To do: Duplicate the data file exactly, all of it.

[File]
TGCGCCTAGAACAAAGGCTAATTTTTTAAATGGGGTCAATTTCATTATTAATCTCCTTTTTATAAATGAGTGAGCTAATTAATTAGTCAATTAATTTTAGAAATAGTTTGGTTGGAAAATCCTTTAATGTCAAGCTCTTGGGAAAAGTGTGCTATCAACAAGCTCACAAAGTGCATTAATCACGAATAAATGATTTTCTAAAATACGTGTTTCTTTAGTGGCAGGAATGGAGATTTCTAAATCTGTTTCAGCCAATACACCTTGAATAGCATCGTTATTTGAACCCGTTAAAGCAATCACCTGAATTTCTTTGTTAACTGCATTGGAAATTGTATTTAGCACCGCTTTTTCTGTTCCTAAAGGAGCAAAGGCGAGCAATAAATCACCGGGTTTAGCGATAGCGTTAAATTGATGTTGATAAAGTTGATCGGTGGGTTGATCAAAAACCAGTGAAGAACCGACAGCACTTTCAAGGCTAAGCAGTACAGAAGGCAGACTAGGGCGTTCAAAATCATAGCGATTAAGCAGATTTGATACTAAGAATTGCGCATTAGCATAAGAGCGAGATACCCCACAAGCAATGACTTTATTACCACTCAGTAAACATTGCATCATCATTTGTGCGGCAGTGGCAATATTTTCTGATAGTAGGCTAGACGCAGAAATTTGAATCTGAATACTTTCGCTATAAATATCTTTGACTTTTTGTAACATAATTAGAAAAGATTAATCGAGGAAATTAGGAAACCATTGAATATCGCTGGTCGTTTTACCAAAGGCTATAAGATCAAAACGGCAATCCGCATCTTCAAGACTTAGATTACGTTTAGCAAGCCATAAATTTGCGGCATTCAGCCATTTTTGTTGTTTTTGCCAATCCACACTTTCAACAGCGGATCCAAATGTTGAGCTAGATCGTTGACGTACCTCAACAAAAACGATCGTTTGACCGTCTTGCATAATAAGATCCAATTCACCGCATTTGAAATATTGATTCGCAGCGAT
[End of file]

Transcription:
TGCGCCTAGAACAAAGGCTAATTTTTTAAATGGGGTCAATTTCATTATTAATCTCCTTTTTATAAATGAGTGAGCTAATTAATTAGTCAATTAATTTTAGAAATAGTTTGGTTGGAAAATCCTTTAATGTCAAGCTCTTGGGAAAAGTGTGCTATCAACAAGCTCACAAAGTGCATTAATCACGAATAAATGATTTTCTAAAATACGTGTTTCTTTAGTGGCAGGAATGGAGATTTCTAAATCTGTTTCAGCCAATACACCTTGAATAGCATCGTTATTTGAACCCGTTAAAGCAATCACCTGAATTTCTTTGTTAACTGCATTGGAAATTGTATTTAGCACCGCTTTTTCTGTTCCTAAAGGAGCAAAGGCGAGCAATAAATCACCGGGTTTAGCGATAGCGTTAAATTGATGTTGATAAAGTTGATCGGTGGGTTGATCAAAAACCAGTGAAGAACCGACAGCACTTTCAAGGCTAAGCAGTACAGAAGGCAGACTAGGGCGTTCAAAATCATAGCGATTAAGCAGATTTGATACTAAGAATTGCGCATTAGCATAAGAGCGAGATACCCCACAAGCAATGACTTTATTACCACTCAGTAAACATTGCATCATCATTTGTGCGGCAGTGGCAATATTTTCTGATAGTAGGCTAGACGCAGAAATTTGAATCTGAATACTTTCGCTATAAATATCTTTGACTTTTTGTAACATAATTAGAAAAGATTAATCGAGGAAATTAGGAAACCATTGAATATCGCTGGTCGTTTTACCAAAGGCTATAAGATCAAAACGGCAATCCGCATCTTCAAGACTTAGATTACGTTTAGCAAGCCATAAATTTGCGGCATTCAGCCATTTTTGTTGTTTTTGCCAATCCACACTTTCAACAGCGGATCCAAATGTTGAGCTAGATCGTTGACGTACCTCAACAAAAACGATCGTTTGACCGTCTTGCATAATAAGATCCAATTCACCGCATTTGAAATATTGATTCGCAGCGAT